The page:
The new MDR requires at least one person in the organisation to be formally assigned responsibility for ensuring the regular compliance of the manufacturer. This is not completely new, because manufacturers have been required to have a management representative for many years and responsibilities are usually assigned to QA managers or the like. But, in the new MDR, there is a greater emphasis on personal responsibility, which at least by some is interpreted in such a way that you as a private person could be held responsible instead of the legal manufacturer or employer.
For small companies, it is permitted for this person to not be an employee, which we should be thankful for, but how many consultants are prepared to take on the responsibility of being that regulatory responsible person?
Most consultants would have a hard time finding insurance that would cover situations where they made a mistake in this position that might lead to harm for thousands of patients. I do not mind the requirement of having this role or responsibility defined, but personal responsibility is a great concern leading to many difficulties for mainly small and medium-sized enterprises.
The scrutiny process
For class III products and active class IIb products intended to administer and/or remove a medicinal product, the product may end up in a scrutiny process with an expert panel and competent authority.
This means that an additional review will be done of the technical documentation of the product at hand before CE marking. This in itself is not a problem, but the expected time this may add to the time-to-market is a real concern.
The classification of software, has been described as a “…wet dream for consultants working in the field” because it will take years before there is a common understanding of how this classification shall be done. People working with the guidance document for interpretation of the MDR, have jokingly said that they might need a guidance document for how to read the guidance document for the MDR.
The confusion relating to this will take a tremendous amount of time to sort out before there are common practices established across the world and an interpretation of this. Furthermore, several apps that are relatively harmless, will now become classified as class IIa medical devices or higher, further increasing the cost and reducing access to this type of apps.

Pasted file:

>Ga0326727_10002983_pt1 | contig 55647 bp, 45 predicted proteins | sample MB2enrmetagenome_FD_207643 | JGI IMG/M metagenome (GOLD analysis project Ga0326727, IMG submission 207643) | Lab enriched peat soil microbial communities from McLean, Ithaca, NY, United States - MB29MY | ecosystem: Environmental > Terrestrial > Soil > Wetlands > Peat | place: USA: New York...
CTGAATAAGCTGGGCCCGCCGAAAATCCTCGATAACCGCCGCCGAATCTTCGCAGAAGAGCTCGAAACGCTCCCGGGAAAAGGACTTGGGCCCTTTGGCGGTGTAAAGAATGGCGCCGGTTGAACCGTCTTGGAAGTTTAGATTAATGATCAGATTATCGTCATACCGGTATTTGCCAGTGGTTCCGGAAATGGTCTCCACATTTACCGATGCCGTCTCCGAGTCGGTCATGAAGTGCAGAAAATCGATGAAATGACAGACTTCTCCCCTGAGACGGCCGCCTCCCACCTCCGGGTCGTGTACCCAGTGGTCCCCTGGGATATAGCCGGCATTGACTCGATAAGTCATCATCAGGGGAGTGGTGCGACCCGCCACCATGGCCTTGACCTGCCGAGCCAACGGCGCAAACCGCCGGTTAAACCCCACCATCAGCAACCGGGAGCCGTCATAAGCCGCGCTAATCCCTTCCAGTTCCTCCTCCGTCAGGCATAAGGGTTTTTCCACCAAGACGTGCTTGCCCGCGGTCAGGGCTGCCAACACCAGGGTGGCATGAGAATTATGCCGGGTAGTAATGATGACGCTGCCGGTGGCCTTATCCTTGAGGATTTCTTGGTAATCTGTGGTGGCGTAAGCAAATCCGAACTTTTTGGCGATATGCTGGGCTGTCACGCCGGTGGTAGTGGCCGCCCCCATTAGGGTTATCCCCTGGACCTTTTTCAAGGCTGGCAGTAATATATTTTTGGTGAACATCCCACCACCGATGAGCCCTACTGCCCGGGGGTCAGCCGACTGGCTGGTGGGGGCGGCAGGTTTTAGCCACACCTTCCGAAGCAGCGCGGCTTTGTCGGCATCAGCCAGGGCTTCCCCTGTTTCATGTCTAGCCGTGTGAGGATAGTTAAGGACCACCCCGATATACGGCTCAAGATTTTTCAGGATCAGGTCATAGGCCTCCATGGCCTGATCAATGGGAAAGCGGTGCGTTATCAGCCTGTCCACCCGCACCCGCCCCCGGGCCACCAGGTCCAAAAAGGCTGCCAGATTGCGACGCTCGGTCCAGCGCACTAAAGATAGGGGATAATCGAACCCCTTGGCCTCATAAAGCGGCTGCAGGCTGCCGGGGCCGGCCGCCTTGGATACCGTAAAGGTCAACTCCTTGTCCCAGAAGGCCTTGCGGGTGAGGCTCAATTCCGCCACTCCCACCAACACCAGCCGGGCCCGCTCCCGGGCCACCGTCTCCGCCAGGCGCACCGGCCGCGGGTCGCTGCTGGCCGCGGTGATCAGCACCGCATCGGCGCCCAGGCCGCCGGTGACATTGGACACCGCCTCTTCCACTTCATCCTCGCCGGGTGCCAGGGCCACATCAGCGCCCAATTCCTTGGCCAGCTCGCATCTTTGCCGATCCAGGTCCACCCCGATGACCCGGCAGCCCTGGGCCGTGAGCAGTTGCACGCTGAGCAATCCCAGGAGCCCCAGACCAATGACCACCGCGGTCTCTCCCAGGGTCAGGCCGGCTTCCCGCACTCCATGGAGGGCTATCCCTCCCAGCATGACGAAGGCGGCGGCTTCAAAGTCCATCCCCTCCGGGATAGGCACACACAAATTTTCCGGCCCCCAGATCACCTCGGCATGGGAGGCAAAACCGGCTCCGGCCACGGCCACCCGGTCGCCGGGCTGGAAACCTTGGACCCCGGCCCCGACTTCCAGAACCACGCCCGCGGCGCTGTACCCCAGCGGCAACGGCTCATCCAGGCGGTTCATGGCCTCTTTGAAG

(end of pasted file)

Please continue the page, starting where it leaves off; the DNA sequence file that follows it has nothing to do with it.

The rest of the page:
In some areas, the new MDR will without a doubt improve safety for the public. In conjunction with that, one can be seriously concerned about the cost of those improvements.
By cost, I do not only mean increased expenditure for the medical device manufacturers and possibly the European public when buying medical devices with increased prices, but also costs related to delayed access to novel and improved therapies.
Risk management is a crucial part of the MDR and design control requirements will also apply to class I manufacturers.
Would you like to learn more about Risk Management?
Get instant access to our online Risk Management for Medical Devices and ISO 14971:2019 course right here. In 6 hours, you can learn more about how to develop new medical devices and maintain them in organisations where design control requirements apply. This course is taken by quality assurance, project management, design engineering or those involved in R&D and product development teams.
Peter Sebelius is a highly esteemed trainer, consultant and entrepreneur in the medical device industry. He is a member of the Joint Working Group that is revising the ISO 13485 and ISO 14971 standards.
He has vast ‘hands on’ experience, having developed, amongst other things, a mechanical chest compression device and an ex vivo perfusion machine for lungs. He has received numerous awards including the Great Design Award and the title “This year’s specialist” by Veckans affärer.